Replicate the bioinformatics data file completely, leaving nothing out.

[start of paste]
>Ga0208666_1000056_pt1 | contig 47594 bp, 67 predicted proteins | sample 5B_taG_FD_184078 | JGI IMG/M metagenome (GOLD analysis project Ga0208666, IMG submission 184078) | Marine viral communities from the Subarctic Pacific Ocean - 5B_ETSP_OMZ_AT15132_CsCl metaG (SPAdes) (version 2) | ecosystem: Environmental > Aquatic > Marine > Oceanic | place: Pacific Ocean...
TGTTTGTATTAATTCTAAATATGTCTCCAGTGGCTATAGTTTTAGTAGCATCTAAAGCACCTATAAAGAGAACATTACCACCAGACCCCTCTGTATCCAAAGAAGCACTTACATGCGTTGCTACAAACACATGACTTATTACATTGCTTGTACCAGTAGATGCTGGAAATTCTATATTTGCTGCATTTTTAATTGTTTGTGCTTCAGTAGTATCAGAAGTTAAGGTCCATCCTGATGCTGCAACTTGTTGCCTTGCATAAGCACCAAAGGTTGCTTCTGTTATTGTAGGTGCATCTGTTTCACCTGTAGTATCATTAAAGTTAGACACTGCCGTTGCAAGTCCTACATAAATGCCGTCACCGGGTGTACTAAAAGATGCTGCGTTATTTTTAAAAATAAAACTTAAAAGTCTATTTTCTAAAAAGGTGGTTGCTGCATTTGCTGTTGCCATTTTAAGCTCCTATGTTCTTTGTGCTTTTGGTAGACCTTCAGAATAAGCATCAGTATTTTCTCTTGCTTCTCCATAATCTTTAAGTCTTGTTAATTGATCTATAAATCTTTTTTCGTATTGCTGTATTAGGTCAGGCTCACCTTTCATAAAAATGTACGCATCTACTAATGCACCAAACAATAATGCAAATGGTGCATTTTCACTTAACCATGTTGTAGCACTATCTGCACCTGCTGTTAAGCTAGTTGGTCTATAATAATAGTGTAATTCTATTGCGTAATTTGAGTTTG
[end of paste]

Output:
>Ga0208666_1000056_pt1 | contig 47594 bp, 67 predicted proteins | sample 5B_taG_FD_184078 | JGI IMG/M metagenome (GOLD analysis project Ga0208666, IMG submission 184078) | Marine viral communities from the Subarctic Pacific Ocean - 5B_ETSP_OMZ_AT15132_CsCl metaG (SPAdes) (version 2) | ecosystem: Environmental > Aquatic > Marine > Oceanic | place: Pacific Ocean...
TGTTTGTATTAATTCTAAATATGTCTCCAGTGGCTATAGTTTTAGTAGCATCTAAAGCACCTATAAAGAGAACATTACCACCAGACCCCTCTGTATCCAAAGAAGCACTTACATGCGTTGCTACAAACACATGACTTATTACATTGCTTGTACCAGTAGATGCTGGAAATTCTATATTTGCTGCATTTTTAATTGTTTGTGCTTCAGTAGTATCAGAAGTTAAGGTCCATCCTGATGCTGCAACTTGTTGCCTTGCATAAGCACCAAAGGTTGCTTCTGTTATTGTAGGTGCATCTGTTTCACCTGTAGTATCATTAAAGTTAGACACTGCCGTTGCAAGTCCTACATAAATGCCGTCACCGGGTGTACTAAAAGATGCTGCGTTATTTTTAAAAATAAAACTTAAAAGTCTATTTTCTAAAAAGGTGGTTGCTGCATTTGCTGTTGCCATTTTAAGCTCCTATGTTCTTTGTGCTTTTGGTAGACCTTCAGAATAAGCATCAGTATTTTCTCTTGCTTCTCCATAATCTTTAAGTCTTGTTAATTGATCTATAAATCTTTTTTCGTATTGCTGTATTAGGTCAGGCTCACCTTTCATAAAAATGTACGCATCTACTAATGCACCAAACAATAATGCAAATGGTGCATTTTCACTTAACCATGTTGTAGCACTATCTGCACCTGCTGTTAAGCTAGTTGGTCTATAATAATAGTGTAATTCTATTGCGTAATTTGAGTTTG